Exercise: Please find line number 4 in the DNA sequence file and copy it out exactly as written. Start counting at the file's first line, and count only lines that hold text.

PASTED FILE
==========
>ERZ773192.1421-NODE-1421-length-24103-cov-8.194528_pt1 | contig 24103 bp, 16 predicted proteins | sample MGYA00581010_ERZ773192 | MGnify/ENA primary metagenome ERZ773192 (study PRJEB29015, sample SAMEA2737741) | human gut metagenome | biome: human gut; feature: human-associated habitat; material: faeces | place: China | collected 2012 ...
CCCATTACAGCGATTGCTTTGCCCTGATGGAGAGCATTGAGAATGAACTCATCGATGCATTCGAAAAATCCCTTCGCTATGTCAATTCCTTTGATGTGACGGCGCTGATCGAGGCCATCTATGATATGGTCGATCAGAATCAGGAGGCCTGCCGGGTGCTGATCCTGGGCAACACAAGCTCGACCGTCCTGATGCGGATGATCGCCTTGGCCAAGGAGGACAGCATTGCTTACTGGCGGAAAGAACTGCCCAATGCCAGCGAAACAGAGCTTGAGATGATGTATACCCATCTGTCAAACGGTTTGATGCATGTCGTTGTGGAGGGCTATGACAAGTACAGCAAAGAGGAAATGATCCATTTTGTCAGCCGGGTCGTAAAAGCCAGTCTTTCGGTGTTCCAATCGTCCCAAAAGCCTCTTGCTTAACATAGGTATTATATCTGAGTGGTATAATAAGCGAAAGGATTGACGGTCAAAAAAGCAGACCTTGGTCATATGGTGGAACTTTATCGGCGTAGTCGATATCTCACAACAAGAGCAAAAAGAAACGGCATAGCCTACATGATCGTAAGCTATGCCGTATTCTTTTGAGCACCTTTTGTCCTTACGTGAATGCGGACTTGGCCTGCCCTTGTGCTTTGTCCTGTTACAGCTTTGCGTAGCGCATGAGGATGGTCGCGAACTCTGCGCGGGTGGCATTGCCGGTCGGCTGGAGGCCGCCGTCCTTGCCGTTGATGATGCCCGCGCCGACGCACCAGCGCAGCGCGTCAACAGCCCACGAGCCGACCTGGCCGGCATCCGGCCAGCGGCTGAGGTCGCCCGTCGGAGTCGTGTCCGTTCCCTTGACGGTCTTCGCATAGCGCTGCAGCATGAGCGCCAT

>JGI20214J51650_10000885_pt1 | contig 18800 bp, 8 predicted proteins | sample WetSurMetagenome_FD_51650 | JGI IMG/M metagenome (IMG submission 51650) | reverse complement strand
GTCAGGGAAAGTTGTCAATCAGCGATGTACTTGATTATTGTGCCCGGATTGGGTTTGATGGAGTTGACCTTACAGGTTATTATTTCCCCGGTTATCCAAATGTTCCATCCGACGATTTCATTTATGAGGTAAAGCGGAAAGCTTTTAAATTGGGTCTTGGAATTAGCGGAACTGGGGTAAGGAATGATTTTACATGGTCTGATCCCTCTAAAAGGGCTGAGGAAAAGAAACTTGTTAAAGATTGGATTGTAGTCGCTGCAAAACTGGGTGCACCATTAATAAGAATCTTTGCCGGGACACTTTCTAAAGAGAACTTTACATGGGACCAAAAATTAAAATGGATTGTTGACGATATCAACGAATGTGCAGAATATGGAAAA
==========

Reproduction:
GTCAGGGAAAGTTGTCAATCAGCGATGTACTTGATTATTGTGCCCGGATTGGGTTTGATGGAGTTGACCTTACAGGTTATTATTTCCCCGGTTATCCAAATGTTCCATCCGACGATTTCATTTATGAGGTAAAGCGGAAAGCTTTTAAATTGGGTCTTGGAATTAGCGGAACTGGGGTAAGGAATGATTTTACATGGTCTGATCCCTCTAAAAGGGCTGAGGAAAAGAAACTTGTTAAAGATTGGATTGTAGTCGCTGCAAAACTGGGTGCACCATTAATAAGAATCTTTGCCGGGACACTTTCTAAAGAGAACTTTACATGGGACCAAAAATTAAAATGGATTGTTGACGATATCAACGAATGTGCAGAATATGGAAAA